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Particularly when an infant is born before 36 weeks'
gestation, the lungs are immature,
and the body has limited muscle strength and energy for breathing. So the
premature infant may not get enough oxygen. This can
cause serious health problems. It is common at birth for a premature
infant to need
oxygen therapy, a
ventilator, and/or medicine. These can help the baby absorb oxygen and breathe.
Infants whose lungs have been quickly
matured with corticosteroid treatment before birth have
a lot fewer problems than those who are not treated. With this treatment, the mother gets a shot of corticosteroids before she gives birth.
Infants with underdeveloped lungs often lack surfactant. This is a substance that coats the airways and prevents them from collapsing and sticking together. When premature lungs are treated
with surfactant after birth, the infant's blood oxygen levels usually improve
within minutes. Surfactant treatment reduces the risk and the severity of
respiratory distress syndrome (RDS) in premature
infants. It also reduces the overall risk of death.1
Surfactant also helps treat RDS.
Unlike corticosteroid treatment
before birth, giving corticosteroids to a baby after birth is losing favor among experts. Current
research is looking at how this medicine can be safely used to improve lung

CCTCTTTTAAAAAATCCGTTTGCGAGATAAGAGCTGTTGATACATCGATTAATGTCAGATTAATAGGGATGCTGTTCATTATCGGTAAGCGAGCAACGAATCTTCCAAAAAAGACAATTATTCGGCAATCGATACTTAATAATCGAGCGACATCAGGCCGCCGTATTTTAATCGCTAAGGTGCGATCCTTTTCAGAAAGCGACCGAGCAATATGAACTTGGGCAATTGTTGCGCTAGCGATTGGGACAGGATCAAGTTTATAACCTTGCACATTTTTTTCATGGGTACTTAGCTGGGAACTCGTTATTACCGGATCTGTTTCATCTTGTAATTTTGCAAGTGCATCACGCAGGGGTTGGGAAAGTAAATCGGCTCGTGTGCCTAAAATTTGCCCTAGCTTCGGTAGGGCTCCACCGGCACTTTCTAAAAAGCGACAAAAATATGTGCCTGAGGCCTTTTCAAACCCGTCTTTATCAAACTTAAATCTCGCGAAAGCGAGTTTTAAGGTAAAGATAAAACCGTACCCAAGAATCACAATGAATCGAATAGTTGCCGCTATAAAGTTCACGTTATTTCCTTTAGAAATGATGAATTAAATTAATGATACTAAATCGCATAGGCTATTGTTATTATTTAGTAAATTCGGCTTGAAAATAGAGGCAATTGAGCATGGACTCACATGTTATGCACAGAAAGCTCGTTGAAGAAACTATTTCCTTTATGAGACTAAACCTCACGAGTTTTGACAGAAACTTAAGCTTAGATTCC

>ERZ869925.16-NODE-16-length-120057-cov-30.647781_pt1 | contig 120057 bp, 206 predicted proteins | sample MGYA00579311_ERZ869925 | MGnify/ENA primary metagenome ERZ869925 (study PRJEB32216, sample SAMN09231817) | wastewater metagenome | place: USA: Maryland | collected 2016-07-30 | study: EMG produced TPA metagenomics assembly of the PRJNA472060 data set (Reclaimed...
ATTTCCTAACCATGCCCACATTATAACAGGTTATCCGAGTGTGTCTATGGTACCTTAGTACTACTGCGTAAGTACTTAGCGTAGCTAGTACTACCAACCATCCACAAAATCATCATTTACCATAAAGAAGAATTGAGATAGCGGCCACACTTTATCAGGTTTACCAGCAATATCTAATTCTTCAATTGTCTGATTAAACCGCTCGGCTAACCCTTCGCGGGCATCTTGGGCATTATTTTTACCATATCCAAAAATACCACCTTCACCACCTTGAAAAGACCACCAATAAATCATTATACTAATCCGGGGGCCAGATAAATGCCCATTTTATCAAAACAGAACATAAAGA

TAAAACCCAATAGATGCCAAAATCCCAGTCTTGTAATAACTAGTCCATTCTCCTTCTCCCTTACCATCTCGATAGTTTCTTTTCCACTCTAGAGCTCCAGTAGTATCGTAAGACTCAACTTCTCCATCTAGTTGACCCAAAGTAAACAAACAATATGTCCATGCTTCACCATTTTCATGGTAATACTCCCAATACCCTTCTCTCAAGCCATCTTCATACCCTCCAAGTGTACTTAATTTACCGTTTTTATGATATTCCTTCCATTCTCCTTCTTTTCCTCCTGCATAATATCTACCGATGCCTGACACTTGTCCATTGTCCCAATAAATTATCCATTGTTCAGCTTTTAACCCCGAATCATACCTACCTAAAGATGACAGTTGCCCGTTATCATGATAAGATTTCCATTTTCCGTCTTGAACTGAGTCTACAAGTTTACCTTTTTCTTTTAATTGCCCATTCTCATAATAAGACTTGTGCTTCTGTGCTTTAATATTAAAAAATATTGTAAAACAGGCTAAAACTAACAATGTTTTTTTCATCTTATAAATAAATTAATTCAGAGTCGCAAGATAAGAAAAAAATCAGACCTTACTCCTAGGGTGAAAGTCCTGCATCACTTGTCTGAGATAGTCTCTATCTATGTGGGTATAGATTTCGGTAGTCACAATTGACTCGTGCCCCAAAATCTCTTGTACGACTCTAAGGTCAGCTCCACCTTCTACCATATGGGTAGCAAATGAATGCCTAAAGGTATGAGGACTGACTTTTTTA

function without causing other problems. (It can cause neurological problems, gastrointestinal bleeding and
damage, blood sugar problems, and high blood pressure.)
Cunningham FG, et al. (2010). Diseases and injuries of the fetus and newborn. In Williams Obstetrics, 23rd ed., pp. 605–643. New York: McGraw-Hill.
Other Works Consulted
Engle WA, Committee on Fetus and Newborn (2008).
Surfactant-replacement therapy for respiratory distress in the preterm and term
neonate. Pediatrics, 121(2): 419–432.
Soll R, Özek E (2010). Prophylactic protein free synthetic surfactant for preventing morbidity and mortality in preterm infants. Cochrane Database of Systematic Reviews (1).
ByHealthwise StaffPrimary Medical ReviewerSarah Marshall, MD - Family MedicineSpecialist Medical ReviewerKimberly Dow, MD, FRCPC - Neonatology
Current as ofSeptember 9, 2014
Current as of:
September 9, 2014
Sarah Marshall, MD - Family Medicine
& Kimberly Dow, MD, FRCPC - Neonatology
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